Singleton Local Government Area(LGA) sends down to Macquarie Street each year $340 million in mining royalties from the district's 18 coal mines.
Year in year out this LGA has been providing the lions share of mining royalties to the NSW Government in fact it is one of the country's biggest sources from a council when it comes to mining royalties.
But we currently receives less than one per cent back in funding from the State Government which has angered NSW Shadow Minister for Local Government Greg Warren who was visiting the Upper Hunter on Thursday.
Mr Warren was highly critical of the State Government but also the local member for Upper Hunter Michael Johnsen saying he fails to fight for Singleton.
"He shows no passion or dedication for Singleton which is simply unacceptable," he said.
"The Resources for Regions Program, established to provide funding for mining affected communities in NSW, has $30 million just sitting waiting to be allocated at a time when Council's like Singleton need all support they can given the drought and the need to boost economic activity in rural and regional areas."
"The NSW Nationals is treating the community of Singleton with utter contempt.
In 2018 Singleton Council lodged two applications for grants under the Resources for Regions program - but was unsuccessful in both.
In 2019 another application was rejected while a second had to be funded through the drought fund - not the Resources for Regions scheme.
"Singleton deserves a fair slice on the funding pie and it's about time the state government dished it up," he said.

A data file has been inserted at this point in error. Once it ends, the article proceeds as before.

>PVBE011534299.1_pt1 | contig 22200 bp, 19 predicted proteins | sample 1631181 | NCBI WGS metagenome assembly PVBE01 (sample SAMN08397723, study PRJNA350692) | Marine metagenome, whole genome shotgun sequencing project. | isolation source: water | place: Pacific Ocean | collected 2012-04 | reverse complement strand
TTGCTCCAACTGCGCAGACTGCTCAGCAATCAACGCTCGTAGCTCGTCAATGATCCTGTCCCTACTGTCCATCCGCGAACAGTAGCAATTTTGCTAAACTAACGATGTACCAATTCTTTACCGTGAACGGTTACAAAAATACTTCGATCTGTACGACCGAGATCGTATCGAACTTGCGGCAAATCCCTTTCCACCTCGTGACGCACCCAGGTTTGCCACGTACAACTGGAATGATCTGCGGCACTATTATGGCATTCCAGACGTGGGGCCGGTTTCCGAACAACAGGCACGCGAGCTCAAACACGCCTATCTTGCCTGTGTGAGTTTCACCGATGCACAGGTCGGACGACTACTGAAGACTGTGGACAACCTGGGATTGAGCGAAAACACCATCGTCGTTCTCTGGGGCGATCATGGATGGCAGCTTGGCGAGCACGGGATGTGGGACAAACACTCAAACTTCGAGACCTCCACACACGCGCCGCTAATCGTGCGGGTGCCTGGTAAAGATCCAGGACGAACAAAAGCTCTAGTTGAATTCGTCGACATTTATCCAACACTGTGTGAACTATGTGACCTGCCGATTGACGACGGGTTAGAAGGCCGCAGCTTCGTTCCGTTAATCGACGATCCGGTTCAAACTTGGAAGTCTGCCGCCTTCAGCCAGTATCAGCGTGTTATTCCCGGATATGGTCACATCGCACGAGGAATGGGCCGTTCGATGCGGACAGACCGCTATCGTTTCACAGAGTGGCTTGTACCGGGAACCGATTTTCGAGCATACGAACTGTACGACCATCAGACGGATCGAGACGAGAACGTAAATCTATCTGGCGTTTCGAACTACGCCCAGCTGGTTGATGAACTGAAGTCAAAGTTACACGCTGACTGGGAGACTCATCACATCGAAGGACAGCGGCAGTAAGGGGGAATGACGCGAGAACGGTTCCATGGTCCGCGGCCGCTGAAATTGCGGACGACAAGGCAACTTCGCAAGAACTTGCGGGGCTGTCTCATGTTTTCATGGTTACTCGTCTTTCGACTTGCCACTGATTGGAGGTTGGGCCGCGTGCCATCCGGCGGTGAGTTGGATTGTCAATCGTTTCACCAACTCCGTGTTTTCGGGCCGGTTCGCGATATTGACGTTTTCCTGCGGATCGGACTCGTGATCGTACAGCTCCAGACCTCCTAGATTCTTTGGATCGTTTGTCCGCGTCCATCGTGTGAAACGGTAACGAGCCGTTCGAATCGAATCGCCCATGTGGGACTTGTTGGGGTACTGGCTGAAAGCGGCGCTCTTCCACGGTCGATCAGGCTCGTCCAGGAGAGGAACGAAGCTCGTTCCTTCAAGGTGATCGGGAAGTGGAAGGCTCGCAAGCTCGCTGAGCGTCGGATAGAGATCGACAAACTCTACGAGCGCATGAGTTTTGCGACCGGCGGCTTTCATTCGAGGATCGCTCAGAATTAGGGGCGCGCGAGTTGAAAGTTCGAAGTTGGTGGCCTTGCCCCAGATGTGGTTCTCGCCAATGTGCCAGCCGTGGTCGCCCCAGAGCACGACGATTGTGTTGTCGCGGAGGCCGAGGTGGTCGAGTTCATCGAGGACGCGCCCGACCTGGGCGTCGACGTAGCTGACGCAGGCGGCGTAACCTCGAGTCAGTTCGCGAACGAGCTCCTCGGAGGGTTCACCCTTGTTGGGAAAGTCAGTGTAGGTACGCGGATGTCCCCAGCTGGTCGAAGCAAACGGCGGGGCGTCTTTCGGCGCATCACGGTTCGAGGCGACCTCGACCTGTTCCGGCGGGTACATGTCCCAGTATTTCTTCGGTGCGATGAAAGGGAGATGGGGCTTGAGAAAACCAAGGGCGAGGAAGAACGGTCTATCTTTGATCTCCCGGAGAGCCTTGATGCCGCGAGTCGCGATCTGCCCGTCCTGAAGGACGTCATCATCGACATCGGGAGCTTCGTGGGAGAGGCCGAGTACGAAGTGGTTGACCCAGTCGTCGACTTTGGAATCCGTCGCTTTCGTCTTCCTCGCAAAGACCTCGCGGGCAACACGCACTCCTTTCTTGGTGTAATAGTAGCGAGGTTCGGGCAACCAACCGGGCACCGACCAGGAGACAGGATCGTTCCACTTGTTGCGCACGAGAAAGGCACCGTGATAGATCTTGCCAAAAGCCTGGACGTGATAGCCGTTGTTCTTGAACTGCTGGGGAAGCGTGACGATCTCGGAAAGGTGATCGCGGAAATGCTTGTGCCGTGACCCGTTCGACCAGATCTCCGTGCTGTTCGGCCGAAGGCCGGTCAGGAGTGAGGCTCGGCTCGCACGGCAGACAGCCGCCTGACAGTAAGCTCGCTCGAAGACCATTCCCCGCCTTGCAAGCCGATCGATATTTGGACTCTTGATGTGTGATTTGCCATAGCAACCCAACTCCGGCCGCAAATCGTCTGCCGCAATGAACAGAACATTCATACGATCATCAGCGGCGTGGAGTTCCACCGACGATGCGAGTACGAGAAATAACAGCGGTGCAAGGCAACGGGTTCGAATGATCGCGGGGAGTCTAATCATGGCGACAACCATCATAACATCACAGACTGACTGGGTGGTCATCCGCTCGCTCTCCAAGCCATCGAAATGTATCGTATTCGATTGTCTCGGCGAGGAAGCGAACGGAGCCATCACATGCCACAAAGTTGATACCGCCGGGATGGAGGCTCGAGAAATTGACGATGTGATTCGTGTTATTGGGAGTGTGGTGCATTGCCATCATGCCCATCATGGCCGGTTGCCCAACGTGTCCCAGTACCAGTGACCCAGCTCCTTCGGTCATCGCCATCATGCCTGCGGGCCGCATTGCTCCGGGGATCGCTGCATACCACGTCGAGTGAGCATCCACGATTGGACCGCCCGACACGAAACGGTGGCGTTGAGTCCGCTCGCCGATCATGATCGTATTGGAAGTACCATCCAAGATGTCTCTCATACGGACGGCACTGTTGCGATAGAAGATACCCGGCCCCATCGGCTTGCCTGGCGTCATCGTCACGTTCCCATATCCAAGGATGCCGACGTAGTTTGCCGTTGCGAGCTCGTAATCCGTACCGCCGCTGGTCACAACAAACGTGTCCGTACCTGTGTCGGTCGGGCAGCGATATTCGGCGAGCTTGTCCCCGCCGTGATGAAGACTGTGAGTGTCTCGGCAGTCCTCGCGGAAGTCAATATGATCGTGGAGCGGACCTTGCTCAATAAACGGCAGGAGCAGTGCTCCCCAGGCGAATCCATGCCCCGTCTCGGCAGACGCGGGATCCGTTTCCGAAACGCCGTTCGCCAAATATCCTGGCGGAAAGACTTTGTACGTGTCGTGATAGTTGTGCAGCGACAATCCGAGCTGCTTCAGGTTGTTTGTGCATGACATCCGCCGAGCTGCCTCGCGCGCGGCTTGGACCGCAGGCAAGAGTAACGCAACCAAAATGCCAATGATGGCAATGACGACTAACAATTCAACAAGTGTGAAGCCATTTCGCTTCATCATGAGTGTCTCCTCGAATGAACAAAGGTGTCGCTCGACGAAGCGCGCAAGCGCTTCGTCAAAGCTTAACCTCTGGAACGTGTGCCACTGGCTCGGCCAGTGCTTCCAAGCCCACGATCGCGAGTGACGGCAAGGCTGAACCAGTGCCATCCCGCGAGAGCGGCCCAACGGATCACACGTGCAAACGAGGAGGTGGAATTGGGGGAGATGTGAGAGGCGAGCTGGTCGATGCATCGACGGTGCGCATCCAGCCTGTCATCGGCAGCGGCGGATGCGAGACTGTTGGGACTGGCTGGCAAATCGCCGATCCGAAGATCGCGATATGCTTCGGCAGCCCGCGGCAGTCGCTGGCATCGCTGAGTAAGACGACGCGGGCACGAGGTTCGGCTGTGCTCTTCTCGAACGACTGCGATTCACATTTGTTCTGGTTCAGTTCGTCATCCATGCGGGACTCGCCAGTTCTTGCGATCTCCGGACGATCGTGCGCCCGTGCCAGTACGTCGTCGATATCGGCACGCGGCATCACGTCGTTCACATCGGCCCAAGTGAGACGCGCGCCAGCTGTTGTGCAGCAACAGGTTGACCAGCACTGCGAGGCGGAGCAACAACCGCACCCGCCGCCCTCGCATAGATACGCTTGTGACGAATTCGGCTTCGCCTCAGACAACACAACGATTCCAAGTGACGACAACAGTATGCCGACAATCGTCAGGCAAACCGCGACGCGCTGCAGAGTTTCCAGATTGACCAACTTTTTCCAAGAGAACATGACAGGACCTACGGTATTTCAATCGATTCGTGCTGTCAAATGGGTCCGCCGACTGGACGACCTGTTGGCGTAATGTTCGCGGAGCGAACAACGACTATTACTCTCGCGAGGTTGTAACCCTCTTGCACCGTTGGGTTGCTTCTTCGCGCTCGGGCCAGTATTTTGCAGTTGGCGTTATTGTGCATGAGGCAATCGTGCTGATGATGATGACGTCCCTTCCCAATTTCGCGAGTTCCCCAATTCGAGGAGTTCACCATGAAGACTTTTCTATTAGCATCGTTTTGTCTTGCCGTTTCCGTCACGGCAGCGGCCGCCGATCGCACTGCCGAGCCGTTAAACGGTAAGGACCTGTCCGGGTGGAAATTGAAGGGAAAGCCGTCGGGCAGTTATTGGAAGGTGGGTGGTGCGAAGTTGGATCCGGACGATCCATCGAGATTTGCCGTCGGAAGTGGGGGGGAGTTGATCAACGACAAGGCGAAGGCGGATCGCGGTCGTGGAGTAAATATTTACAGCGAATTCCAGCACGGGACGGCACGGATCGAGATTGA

Singleton's Deputy Mayor Tony Jarrett said the LGA made a significant contribution to the state's mining royalties but received little back in the way of funding.
"We are the most mine affected community in the state just look at the traffic congestion as an example," he said.
"We simply want our fair share of funding from Resources for Regions put back in the community to ensure Singleton remains a liveable town and town that can look to the future."
Commenting on the drought Mr Warren said he had undertaken a tour of the state speaking to as many councils as possible.
"In some of the worst drought impacted areas Councils are faced with a 40 per cent default on land rates - it is incredibly hard for them to maintain services and the state government is doing nothing to assist these councils," he said.
"I believe in a balanced budget but why have a surplus when regional and rural NSW is crying out for assistance in the worst drought ever recorded.
"Funds spent now will help so many people in these areas - get that water flowing to Murrurindi for example."